Odo, hero of Toulouse, was badly defeated in the Muslim invasion of 732 at the battle prior to the Muslim sacking of Bordeaux, and again at the Battle of the River Garonne after he had gathered a second army—Christian chroniclers state, “God alone knows the number of the slain”— and the city of Bordeaux was sacked and looted. Odo fled to Charles, seeking help. Charles agreed to come to Odo’s rescue, provided Odo acknowledged Charles and his house as his overlords, which Odo did formally at once. Odo and his remaining Aquitanian nobles formed the right flank of Charles’s forces at Tours. Charles defeated the Moors commanded by Abderame; while the former and the latter squared off in battle, Odo set fire to the encampment of the latter.
After the Battle of Tours earned Charles the cognomen “Martel” meaning “the hammer” in French, by later, 9th century chronicles for the merciless way he hammered his enemies.
Many historians, including Sir Edward Creasy, believe that had he failed at Tours, Islam would probably have overrun Gaul, and perhaps the remainder of Western Europe. Gibbon made clear his belief that the Umayyad armies would have conquered from Japan to the Rhine, and even England, having the English Channel for protection, with ease, had Martel not prevailed. Creasy said “the great victory won by Charles Martel … gave a decisive check to the career of Arab conquest in Western Europe, rescued Christendom from Islam, [and] preserved the relics of ancient and the germs of modern civilization.”
Gibbon’s belief that the fate of Christianity hinged on this battle is echoed by other historians including John B. Bury, and was very popular for most of modern historiography. It fell somewhat out of style in the 20th century, when historians such as Bernard Lewis contended that Arabs had little intention of occupying northern France. More recently, however, many historians have tended once again to view the Battle of Tours as a very significant event in the history of Europe and Christianity. Equally, many, such as William E. Watson, still believe this battle was one of macrohistorical world-changing importance, if they do not go so far as Gibbon does rhetorically.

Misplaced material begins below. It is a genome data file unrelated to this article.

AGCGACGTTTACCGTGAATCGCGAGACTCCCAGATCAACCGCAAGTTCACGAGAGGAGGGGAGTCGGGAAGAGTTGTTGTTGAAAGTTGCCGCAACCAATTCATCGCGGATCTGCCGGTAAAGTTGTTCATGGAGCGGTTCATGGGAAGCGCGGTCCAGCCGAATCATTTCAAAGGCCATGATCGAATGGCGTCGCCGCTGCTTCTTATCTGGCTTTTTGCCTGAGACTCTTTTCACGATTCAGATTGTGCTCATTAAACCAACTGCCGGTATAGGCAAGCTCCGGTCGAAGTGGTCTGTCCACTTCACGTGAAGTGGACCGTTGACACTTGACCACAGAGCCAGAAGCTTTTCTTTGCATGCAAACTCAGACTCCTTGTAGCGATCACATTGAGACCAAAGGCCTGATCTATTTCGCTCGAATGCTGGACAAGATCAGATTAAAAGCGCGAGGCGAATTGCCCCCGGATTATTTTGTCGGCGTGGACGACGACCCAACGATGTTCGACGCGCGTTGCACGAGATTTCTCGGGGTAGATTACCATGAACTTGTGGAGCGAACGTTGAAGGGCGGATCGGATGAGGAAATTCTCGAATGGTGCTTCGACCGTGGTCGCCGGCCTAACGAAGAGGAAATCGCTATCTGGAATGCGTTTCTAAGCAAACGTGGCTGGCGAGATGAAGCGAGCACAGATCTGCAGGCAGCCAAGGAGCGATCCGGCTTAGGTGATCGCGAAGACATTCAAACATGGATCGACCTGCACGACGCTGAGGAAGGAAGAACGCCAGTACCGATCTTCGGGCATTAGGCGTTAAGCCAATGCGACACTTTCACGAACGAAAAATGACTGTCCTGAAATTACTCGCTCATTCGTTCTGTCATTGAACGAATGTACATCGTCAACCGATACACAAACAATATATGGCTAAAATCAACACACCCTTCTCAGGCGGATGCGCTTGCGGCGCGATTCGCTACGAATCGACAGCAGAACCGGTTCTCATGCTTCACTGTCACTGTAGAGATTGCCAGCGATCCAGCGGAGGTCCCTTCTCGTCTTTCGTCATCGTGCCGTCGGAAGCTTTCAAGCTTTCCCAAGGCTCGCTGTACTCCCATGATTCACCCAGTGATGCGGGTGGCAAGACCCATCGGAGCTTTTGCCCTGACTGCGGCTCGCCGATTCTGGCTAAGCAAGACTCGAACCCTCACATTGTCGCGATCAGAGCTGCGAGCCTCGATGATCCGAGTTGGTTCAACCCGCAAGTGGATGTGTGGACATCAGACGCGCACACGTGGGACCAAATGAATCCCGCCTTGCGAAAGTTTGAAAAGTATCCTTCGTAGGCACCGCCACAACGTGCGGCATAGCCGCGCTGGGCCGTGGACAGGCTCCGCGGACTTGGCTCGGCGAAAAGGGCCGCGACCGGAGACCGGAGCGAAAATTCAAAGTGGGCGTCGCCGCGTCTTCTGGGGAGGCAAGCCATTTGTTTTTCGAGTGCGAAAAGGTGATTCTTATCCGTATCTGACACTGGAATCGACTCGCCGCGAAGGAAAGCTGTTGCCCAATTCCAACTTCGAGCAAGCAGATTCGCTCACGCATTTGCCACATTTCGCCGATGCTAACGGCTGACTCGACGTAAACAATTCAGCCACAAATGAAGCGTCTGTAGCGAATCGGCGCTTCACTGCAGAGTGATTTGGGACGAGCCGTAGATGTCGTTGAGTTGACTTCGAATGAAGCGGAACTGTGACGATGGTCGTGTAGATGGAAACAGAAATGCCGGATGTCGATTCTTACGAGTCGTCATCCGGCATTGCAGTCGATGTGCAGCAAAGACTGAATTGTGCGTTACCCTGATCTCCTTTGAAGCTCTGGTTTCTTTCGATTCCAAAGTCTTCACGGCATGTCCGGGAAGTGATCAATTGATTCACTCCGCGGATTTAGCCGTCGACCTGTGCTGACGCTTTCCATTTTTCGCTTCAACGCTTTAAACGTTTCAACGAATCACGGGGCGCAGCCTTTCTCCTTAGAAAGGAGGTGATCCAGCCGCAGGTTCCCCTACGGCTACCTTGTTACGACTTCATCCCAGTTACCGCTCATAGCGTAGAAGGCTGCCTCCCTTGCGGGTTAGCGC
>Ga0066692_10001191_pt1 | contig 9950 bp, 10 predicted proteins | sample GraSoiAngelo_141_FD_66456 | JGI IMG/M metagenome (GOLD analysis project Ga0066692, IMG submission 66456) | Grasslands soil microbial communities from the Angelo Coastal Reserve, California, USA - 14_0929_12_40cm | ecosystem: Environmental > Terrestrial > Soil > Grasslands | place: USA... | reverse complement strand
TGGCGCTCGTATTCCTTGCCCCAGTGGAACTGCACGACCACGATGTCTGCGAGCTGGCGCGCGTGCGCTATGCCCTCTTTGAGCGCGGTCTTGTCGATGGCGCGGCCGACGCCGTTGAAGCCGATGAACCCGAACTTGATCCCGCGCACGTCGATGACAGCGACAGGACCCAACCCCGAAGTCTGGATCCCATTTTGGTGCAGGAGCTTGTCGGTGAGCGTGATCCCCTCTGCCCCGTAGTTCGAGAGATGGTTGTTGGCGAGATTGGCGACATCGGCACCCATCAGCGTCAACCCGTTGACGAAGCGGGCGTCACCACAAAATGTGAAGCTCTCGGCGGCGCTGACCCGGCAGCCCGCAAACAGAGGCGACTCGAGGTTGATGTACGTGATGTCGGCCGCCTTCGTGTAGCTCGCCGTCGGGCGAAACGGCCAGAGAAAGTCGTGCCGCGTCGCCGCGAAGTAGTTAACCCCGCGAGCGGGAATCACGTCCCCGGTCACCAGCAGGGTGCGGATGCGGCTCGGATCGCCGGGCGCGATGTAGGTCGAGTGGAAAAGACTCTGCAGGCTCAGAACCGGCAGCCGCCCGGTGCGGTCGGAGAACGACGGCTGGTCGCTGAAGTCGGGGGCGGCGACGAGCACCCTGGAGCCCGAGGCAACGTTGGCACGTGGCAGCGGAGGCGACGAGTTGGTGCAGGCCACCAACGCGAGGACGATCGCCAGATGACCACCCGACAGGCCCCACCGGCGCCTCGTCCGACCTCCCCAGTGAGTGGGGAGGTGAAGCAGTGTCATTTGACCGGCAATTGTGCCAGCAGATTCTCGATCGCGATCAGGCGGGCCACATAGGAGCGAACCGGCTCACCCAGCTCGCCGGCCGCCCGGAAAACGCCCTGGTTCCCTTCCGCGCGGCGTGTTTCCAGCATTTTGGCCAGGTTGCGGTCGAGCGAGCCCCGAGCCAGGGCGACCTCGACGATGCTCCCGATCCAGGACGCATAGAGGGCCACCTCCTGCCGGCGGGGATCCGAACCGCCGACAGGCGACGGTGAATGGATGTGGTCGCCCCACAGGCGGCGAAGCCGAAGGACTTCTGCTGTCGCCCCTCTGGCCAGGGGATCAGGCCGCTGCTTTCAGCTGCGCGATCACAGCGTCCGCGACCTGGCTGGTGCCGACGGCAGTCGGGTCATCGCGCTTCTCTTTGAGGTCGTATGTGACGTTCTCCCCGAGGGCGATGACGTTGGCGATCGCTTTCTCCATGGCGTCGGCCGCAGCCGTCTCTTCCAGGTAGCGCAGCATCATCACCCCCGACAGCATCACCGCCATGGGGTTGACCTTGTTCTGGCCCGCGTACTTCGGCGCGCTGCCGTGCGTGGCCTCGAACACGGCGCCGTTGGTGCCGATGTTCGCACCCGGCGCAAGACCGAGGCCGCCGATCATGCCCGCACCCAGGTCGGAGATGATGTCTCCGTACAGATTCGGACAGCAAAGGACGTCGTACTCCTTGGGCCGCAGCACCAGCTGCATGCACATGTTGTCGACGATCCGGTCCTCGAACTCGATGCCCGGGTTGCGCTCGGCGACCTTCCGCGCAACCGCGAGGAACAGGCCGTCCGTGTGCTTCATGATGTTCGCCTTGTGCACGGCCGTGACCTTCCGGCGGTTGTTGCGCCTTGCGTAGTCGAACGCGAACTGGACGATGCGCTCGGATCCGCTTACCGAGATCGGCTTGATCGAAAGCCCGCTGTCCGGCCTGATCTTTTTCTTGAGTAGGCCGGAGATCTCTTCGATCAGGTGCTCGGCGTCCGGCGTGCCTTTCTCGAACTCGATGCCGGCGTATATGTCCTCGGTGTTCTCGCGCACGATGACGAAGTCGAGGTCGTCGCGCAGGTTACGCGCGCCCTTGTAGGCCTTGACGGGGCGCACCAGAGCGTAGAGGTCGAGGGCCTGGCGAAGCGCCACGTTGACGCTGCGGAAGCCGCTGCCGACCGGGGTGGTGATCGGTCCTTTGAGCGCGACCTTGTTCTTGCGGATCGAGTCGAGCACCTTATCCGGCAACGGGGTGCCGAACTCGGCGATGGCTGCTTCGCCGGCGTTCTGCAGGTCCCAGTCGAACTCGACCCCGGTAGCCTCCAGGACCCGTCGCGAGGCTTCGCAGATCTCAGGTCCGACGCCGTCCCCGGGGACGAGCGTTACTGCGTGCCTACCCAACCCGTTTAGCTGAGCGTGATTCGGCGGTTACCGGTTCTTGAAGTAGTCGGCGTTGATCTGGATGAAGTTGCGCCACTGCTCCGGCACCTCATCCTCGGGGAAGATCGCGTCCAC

Indeed, 12 years later, when Martel had thrice rescued Gaul from Umayyad invasions, Antonio Santosuosso noted when he destroyed an Umayyad army sent to reinforce the invasion forces of the 735 campaigns, “Charles Martel again came to the rescue.”
In the modern era, Matthew Bennett and his co-authors of Fighting Techniques of the Medieval World, published in 2005, argue that “few battles are remembered 1,000 years after they are fought … but the Battle of Poitiers, (Tours) is an exception … Charles Martel turned back a Muslim raid that, had it been allowed to continue, might have conquered Gaul.” Michael Grant, author of History of Rome, grants the Battle of Tours such importance that he lists it in the macrohistorical dates of the Roman era.
It is important to note however that modern Western historians, military historians, and writers, essentially fall into three camps. The first, those who believe Gibbon was right in his assessment that Martel saved Christianity and Western civilization by this battle are typified by Bennett, Paul Davis, Robert Martin, and educationalist Dexter B. Wakefield who writes in An Islamic Europe: